MANILA: The Philippines could benefit from companies’ decision to relocate their businesses to Southeast Asia as firms absorb the impact of a burgeoning trade war between the US and China, analysts at J.P. Morgan said.
In a report dated June 26, J.P. Morgan said some companies are disclosing “increased production” from Southeast Asia in the first half of the year, while others indicated shifting supply chains in the second half or next year.
Based on its “text mining analysis” of company transcripts, J.P. Morgan said 8 percent of firms that decided to move their operations to Southeast Asia mentioned the Philippines.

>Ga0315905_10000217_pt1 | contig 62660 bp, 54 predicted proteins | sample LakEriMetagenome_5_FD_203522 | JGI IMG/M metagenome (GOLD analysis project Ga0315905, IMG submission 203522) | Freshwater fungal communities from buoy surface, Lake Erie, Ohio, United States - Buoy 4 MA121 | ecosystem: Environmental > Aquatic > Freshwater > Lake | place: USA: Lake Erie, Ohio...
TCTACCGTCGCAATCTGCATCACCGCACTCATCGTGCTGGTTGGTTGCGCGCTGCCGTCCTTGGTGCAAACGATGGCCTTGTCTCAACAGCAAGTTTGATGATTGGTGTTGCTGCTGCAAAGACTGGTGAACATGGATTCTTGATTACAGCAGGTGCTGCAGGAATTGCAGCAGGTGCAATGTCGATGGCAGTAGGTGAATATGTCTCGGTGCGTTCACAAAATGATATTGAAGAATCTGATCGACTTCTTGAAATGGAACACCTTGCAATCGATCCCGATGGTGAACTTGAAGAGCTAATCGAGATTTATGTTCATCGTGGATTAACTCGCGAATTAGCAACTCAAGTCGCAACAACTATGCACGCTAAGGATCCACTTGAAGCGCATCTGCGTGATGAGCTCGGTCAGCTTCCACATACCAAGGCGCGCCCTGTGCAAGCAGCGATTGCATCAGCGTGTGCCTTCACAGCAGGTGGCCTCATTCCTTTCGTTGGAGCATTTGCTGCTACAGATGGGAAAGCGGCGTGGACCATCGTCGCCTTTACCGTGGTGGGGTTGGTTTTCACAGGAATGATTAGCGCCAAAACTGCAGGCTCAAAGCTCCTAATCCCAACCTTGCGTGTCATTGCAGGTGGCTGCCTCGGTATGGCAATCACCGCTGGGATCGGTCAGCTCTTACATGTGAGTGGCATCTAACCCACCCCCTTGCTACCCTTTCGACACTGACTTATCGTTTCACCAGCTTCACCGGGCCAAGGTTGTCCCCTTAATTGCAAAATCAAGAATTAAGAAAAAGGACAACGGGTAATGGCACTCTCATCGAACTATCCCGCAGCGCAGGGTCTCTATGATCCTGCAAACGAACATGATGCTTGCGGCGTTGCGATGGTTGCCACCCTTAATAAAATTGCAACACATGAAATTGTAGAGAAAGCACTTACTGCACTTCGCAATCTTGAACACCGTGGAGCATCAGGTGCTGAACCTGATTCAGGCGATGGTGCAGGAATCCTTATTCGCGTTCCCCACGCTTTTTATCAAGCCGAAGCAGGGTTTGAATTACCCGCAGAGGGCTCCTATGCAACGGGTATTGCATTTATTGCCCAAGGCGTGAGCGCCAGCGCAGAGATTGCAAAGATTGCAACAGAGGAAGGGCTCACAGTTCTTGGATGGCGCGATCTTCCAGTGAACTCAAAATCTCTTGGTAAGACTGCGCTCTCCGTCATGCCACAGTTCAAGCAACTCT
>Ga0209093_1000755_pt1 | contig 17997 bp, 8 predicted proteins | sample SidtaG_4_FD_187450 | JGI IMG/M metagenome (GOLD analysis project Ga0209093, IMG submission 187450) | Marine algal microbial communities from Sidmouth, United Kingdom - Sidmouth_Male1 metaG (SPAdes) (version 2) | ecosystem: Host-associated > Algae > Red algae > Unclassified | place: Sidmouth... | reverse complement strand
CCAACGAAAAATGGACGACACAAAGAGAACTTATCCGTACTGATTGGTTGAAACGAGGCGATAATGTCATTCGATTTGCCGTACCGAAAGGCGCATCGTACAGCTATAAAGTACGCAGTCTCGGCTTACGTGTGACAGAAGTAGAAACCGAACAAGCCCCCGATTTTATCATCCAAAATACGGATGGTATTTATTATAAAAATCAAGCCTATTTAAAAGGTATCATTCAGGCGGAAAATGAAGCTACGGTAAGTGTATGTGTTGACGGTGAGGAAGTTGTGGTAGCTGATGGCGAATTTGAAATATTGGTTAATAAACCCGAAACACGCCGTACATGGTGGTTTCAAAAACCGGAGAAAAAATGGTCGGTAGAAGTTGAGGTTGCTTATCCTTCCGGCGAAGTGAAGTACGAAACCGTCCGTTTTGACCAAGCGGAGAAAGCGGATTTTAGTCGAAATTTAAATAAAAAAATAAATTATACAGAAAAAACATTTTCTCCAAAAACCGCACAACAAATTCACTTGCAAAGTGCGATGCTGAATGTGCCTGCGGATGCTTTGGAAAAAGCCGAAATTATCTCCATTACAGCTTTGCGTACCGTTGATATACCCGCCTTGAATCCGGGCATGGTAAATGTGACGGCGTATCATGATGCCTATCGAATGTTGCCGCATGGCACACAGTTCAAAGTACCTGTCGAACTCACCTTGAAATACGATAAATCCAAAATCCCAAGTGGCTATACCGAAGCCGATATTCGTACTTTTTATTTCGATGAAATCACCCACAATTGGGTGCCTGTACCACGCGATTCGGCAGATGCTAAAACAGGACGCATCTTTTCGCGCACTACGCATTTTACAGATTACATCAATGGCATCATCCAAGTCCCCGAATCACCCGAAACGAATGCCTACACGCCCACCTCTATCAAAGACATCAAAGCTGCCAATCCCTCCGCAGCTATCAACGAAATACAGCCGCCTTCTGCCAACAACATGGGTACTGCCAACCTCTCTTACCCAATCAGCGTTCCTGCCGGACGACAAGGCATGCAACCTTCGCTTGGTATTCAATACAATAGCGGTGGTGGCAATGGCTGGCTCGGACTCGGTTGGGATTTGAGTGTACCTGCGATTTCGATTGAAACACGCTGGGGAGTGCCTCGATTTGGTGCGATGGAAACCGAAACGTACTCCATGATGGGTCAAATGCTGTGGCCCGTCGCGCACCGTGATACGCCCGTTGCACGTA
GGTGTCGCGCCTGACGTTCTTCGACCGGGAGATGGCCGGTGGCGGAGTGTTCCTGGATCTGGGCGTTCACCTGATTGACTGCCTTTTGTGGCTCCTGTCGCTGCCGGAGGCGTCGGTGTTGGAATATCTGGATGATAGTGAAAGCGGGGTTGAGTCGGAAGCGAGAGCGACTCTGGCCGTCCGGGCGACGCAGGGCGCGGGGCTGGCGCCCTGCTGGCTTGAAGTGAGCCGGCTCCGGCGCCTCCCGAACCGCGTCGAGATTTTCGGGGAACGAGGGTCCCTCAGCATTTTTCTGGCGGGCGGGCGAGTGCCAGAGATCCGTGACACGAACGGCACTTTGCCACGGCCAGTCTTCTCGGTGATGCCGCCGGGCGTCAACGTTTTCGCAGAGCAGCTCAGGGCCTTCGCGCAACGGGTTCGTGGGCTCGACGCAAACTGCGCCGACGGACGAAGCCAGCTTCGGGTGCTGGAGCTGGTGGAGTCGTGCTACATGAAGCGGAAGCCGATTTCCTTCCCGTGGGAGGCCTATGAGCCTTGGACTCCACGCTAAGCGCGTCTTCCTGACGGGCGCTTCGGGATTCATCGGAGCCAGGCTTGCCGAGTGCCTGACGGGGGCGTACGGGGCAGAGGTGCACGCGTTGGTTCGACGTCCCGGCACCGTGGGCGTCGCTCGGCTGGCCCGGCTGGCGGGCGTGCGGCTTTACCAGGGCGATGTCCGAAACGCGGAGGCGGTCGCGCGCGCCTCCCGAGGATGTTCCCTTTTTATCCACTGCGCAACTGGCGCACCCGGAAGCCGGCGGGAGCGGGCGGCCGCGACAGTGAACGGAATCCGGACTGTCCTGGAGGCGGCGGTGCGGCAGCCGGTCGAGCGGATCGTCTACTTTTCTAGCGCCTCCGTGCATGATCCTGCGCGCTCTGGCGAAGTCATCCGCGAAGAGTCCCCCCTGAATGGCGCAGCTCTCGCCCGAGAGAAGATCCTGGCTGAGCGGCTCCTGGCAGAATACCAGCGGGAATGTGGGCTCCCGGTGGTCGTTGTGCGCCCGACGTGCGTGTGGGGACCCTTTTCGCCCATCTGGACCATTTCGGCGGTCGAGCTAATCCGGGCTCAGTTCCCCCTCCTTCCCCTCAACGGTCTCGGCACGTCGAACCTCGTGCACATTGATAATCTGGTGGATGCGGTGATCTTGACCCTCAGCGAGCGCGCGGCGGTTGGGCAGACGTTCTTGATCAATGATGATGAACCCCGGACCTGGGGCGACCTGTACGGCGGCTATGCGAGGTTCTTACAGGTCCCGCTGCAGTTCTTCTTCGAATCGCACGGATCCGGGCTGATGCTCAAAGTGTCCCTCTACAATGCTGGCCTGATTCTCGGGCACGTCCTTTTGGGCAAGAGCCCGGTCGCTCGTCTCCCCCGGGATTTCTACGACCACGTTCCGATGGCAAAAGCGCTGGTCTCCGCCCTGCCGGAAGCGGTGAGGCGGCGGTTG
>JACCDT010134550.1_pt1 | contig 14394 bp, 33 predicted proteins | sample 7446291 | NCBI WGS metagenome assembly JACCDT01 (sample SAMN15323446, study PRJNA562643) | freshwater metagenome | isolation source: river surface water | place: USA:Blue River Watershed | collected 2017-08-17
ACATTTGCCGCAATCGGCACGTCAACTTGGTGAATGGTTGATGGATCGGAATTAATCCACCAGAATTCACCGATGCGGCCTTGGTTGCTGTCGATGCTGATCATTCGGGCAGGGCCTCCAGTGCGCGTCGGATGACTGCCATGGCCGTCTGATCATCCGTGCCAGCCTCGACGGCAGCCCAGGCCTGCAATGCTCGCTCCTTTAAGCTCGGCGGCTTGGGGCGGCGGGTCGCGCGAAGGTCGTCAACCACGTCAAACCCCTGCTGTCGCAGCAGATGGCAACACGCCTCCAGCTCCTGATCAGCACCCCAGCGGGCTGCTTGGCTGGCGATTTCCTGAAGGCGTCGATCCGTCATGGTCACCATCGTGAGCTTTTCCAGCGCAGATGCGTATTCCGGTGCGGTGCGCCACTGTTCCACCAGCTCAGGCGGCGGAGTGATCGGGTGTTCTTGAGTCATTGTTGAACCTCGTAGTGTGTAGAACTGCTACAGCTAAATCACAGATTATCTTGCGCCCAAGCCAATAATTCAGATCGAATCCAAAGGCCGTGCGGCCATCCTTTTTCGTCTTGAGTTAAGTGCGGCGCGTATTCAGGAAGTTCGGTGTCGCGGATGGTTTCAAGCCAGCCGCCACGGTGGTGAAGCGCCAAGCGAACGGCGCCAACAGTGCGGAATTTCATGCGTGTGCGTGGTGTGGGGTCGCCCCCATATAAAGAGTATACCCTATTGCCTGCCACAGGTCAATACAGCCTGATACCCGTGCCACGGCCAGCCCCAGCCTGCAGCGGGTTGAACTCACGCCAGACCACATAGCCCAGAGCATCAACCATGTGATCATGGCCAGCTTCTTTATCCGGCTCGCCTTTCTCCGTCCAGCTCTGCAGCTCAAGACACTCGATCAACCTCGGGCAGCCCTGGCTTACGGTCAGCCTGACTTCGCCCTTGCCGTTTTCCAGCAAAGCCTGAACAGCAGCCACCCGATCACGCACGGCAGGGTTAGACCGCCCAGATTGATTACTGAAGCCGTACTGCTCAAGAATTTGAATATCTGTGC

Aside from the Philippines, Indonesia and Cambodia also received 8 percent mentions each within the region.
Meanwhile, Vietnam remains the biggest gainer with 47 percent of mentions from companies that disclosed relocation geography.
Thailand received 5 percent mentions.
“In our view, the attractiveness of SE Asia as supply chain relocation geography is underpinned by large working-age populations, relatively low-cost wage structures and high skill levels,” J.P. Morgan said.
“We believe that optimism around the resolution of trade tensions has delayed plans of relocation. In our view, continuing trade tensions will lead to further supply chain shifts,” it added.
“On average, companies have indicated supply chain can shift in 2-3 quarters.”
World leaders kicked off one of their most high-stakes G20 meetings in years Friday.
Read more: Daily Express
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